“Memory is the way we keep telling ourselves our stories – and telling other people a somewhat different version of our stories.”

Winter is rearing its ugly head. Today is downright cold. It is 20˚ right now and today’s low will be 8˚. Gracie and I were going to the dump, but I think now I’ll just stay comfy and warm at home. Gracie is asleep on the couch beside me, her usual spot this time of day.

When I was a kid, my mother had a picture with a little boy in a blue bathrobe standing by a soapy tub. There was also a poem in the picture about taking a bath and cleaning up after yourself. That picture hung on the wall across from the toilet. I used to read the poem every time I sat on the throne as my dad used to call it. The bathrobe had a fuzzy texture as did a towel on the boy’s arm. I don’t know what happened to that picture; I’m thinking it was probably thrown out when my parents moved. I saw that same picture, with the fuzz, hanging at a B&B in Ireland, in Youghal. I tried to buy it. They didn’t want to part with it.

I had to memorize all sorts of things for school when I was a kid. The worst was when I was in the eighth grade. I had a crazy nun named Sister Hildegard. She used to eat candy from her desk drawer. It was no secret. We knew she did from her chewing. Once she even spit nuts on my paper when she talked to me. She called us devils and said she would write thanks be to God across the whole blackboard when we graduated. She made us memorize the Declaration of Independence and the Constitution. I got through all of the Declaration of Independence and part of the Constitution when I decided I’d had enough. My desk was directly across from Sister Hildegard’s desk with only a small space between us. I put my history book on the floor opened to the Constitution. Every day during history I’d recite a new section, but I cheated by looking at the book on the floor. Soon enough anyone who could get away with it did the same thing. Sister Hildegard would have called me an occasion of sin.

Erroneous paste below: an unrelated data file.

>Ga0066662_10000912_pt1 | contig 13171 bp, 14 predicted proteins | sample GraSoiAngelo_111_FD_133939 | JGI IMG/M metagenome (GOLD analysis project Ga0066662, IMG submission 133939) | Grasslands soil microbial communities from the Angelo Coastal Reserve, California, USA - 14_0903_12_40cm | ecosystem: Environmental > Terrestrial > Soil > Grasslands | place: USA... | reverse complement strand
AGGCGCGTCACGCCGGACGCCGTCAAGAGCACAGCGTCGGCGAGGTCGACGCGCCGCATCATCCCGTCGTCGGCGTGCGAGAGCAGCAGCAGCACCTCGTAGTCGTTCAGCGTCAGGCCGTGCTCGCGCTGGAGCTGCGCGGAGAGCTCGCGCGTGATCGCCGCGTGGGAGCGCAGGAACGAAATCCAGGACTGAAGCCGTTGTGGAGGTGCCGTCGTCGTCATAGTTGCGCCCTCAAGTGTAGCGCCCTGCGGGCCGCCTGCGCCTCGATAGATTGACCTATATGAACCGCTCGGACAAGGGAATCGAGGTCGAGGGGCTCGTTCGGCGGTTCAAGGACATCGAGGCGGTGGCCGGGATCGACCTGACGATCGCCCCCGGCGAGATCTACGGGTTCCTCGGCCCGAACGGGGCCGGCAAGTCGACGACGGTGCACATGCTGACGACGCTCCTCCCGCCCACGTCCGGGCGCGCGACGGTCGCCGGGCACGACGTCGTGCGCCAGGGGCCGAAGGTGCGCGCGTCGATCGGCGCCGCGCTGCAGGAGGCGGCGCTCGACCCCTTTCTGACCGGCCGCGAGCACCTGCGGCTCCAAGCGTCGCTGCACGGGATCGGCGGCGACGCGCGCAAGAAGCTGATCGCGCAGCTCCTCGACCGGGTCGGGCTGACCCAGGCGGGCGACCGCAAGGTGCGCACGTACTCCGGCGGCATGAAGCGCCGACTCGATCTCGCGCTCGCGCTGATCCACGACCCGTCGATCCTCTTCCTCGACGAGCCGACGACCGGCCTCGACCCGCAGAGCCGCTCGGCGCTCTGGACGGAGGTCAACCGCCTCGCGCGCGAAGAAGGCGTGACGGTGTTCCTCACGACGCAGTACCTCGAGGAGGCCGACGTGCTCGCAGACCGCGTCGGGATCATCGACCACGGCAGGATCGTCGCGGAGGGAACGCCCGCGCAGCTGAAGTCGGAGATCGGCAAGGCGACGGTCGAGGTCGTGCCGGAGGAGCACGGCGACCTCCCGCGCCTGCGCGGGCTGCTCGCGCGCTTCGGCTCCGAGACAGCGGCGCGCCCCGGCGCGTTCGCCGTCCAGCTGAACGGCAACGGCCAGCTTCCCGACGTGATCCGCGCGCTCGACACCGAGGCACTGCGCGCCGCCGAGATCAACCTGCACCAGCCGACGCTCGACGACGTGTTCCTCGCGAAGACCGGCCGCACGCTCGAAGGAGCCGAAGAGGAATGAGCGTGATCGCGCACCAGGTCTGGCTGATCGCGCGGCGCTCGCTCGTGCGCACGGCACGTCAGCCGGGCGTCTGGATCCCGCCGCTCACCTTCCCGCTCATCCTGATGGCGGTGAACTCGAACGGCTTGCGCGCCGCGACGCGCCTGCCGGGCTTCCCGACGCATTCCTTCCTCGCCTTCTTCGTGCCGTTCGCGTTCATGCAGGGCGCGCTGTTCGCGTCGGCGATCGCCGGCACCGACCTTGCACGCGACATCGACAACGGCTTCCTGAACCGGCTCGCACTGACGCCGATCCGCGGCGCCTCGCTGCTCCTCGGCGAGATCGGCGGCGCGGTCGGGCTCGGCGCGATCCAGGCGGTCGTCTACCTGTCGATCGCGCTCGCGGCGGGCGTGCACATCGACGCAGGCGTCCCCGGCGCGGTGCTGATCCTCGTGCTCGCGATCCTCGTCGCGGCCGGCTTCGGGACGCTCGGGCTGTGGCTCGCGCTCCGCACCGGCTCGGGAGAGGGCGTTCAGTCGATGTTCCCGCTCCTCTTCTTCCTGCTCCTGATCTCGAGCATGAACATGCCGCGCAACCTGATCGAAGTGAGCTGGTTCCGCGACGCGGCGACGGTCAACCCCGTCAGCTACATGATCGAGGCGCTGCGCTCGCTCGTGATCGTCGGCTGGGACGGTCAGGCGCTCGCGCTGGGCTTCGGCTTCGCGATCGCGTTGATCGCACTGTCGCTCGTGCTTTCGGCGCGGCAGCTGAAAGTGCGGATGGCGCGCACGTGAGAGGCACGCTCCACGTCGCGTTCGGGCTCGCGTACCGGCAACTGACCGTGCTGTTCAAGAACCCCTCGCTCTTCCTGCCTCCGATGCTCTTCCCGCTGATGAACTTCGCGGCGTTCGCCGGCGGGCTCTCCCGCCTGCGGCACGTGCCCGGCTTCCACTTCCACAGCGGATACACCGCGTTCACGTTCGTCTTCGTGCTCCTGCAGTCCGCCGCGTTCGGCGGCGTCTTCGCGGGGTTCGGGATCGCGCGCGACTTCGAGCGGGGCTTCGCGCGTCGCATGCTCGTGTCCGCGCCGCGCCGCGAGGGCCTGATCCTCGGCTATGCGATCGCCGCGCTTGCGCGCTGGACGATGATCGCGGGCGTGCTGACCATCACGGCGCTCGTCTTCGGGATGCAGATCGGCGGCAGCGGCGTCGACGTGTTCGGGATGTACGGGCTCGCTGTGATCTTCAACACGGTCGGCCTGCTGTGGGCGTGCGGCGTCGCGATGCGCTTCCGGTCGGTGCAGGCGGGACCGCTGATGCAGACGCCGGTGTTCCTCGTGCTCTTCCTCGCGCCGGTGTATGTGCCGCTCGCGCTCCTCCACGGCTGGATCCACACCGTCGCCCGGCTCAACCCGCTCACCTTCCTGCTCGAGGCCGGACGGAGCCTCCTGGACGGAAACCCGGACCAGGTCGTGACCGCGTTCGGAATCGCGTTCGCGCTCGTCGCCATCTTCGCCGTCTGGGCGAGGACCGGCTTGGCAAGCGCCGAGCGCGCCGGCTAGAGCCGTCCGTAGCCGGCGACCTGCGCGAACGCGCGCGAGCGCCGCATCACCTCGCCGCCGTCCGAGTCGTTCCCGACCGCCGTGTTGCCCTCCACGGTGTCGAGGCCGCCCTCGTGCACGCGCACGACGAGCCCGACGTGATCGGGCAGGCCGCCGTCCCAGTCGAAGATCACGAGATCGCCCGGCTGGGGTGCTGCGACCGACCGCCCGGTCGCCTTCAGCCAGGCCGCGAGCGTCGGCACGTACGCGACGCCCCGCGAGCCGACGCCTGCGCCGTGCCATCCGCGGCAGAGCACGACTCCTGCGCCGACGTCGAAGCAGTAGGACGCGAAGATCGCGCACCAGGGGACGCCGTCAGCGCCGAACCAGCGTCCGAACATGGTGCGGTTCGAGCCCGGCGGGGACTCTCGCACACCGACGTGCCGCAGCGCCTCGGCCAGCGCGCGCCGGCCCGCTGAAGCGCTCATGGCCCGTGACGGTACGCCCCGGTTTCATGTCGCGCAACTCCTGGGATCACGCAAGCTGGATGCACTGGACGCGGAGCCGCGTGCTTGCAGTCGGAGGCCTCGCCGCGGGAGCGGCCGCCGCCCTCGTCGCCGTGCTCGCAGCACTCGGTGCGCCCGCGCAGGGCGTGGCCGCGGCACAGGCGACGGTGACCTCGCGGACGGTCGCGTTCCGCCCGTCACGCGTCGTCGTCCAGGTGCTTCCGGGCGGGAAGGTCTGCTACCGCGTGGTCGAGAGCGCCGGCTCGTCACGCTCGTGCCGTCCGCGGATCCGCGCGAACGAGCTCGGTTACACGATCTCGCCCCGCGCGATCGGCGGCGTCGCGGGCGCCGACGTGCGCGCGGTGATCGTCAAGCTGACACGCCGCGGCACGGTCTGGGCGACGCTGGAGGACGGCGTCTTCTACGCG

Explore posts in the same categories: Musings

Tags: , , , , , , , , , , , , , ,

Both comments and pings are currently closed.

4 Comments on ““Memory is the way we keep telling ourselves our stories – and telling other people a somewhat different version of our stories.””

  1. Bob Says:

    Memorization is the lowest level of learning. The FAA (Federal Aviation Administration) requires that pilots must memorize their aircraft’s limitations and memory recall items on emergency checklists. All of those things are readily available onboard but the regulators aren’t happy unless the regulated suffer a bit before being rewarded with their flying privileges. Somewhat like Sister Hildegard without the candy. 🙂

    • katry Says:

      Learning by rote has always been debunked. It doesn’t allow for free thinking, but memorization is used as a tool to keep the mind sharp. Kids today have to memorize things like poems just to use their minds.

      They had two people memorize all the winners of Academy Awards just in case something happened.

  2. olof1 Says:

    I don’t think it’s a storm outsider right now but the gusts are getting very close to it. Snow has fallen during the night but it doesn’t look as if it is as much as they had predicted, well the winds can have moved most of it of course.

    That poster must have been one of the most common in the world because we had it here too 🙂 not in my family bathroom but I’ve seen it in many other places. Lots of us had posters of the royal family in our outhouses at our summer houses 🙂 The throne was there so why not a photo of them too 🙂

    Have a great day!


    • katry Says:

      We had terrific winds also. It sounded like a freight train. It even blew all the covers off my outside furniture.

      That’s too funny about that picture. I was surprised to see it in Ireland and there it is all over. I’m laughing over the royal family in outhouses.

Comments are closed.

%d bloggers like this: